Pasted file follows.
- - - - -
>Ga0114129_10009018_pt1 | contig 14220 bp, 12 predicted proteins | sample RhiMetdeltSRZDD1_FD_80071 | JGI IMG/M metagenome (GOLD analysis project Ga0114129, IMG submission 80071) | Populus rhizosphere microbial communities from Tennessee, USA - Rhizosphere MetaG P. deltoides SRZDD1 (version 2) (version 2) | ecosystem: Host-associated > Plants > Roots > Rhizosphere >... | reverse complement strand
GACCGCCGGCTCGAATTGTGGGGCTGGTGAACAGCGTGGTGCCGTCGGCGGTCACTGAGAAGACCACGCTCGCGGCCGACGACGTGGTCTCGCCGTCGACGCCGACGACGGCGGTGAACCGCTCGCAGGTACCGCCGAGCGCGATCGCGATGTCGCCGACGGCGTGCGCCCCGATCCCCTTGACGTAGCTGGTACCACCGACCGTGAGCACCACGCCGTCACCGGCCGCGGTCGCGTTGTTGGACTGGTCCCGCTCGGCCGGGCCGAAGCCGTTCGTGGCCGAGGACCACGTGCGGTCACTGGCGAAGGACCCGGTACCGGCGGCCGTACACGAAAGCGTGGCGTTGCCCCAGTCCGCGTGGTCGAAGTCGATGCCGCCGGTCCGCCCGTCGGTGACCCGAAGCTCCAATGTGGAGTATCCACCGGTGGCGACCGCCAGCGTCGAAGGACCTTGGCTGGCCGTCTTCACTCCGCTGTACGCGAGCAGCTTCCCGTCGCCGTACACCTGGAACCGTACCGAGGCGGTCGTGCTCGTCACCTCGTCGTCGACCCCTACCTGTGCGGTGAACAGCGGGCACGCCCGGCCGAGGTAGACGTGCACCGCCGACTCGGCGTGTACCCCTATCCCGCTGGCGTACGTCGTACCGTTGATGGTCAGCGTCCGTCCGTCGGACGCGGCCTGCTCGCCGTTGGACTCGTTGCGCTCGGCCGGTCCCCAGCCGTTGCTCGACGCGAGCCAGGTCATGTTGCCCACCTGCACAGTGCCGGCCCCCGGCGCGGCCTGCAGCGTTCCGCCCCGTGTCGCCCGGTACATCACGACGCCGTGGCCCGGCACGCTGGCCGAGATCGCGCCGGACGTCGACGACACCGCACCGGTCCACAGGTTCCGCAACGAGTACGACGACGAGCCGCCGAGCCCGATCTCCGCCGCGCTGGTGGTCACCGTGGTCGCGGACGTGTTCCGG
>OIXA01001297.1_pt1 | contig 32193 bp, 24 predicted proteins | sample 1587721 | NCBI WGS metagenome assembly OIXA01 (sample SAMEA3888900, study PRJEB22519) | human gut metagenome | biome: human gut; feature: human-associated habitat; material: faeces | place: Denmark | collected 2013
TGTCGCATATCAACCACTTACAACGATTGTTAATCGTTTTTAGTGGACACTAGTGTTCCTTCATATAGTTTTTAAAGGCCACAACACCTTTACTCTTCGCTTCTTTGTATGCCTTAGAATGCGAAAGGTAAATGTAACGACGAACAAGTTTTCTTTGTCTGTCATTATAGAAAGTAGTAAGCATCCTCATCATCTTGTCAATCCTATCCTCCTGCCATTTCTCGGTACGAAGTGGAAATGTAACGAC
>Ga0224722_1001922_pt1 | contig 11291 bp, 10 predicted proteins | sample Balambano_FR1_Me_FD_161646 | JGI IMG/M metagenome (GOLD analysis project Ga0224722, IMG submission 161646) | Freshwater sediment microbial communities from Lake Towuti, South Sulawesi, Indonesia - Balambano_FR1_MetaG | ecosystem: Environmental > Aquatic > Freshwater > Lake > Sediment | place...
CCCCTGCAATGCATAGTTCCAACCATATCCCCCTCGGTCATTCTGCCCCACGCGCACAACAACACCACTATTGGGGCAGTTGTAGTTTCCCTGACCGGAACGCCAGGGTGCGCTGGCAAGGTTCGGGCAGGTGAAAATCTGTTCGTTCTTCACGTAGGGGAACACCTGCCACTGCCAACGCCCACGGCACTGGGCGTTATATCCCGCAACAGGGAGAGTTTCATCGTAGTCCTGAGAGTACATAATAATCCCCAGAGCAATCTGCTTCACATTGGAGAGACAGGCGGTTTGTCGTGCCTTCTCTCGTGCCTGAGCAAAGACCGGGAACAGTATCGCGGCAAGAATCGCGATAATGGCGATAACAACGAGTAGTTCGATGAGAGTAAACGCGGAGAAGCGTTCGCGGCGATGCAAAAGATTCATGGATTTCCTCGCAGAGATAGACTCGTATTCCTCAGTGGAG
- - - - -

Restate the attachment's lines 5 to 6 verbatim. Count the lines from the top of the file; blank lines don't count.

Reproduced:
>Ga0224722_1001922_pt1 | contig 11291 bp, 10 predicted proteins | sample Balambano_FR1_Me_FD_161646 | JGI IMG/M metagenome (GOLD analysis project Ga0224722, IMG submission 161646) | Freshwater sediment microbial communities from Lake Towuti, South Sulawesi, Indonesia - Balambano_FR1_MetaG | ecosystem: Environmental > Aquatic > Freshwater > Lake > Sediment | place...
CCCCTGCAATGCATAGTTCCAACCATATCCCCCTCGGTCATTCTGCCCCACGCGCACAACAACACCACTATTGGGGCAGTTGTAGTTTCCCTGACCGGAACGCCAGGGTGCGCTGGCAAGGTTCGGGCAGGTGAAAATCTGTTCGTTCTTCACGTAGGGGAACACCTGCCACTGCCAACGCCCACGGCACTGGGCGTTATATCCCGCAACAGGGAGAGTTTCATCGTAGTCCTGAGAGTACATAATAATCCCCAGAGCAATCTGCTTCACATTGGAGAGACAGGCGGTTTGTCGTGCCTTCTCTCGTGCCTGAGCAAAGACCGGGAACAGTATCGCGGCAAGAATCGCGATAATGGCGATAACAACGAGTAGTTCGATGAGAGTAAACGCGGAGAAGCGTTCGCGGCGATGCAAAAGATTCATGGATTTCCTCGCAGAGATAGACTCGTATTCCTCAGTGGAG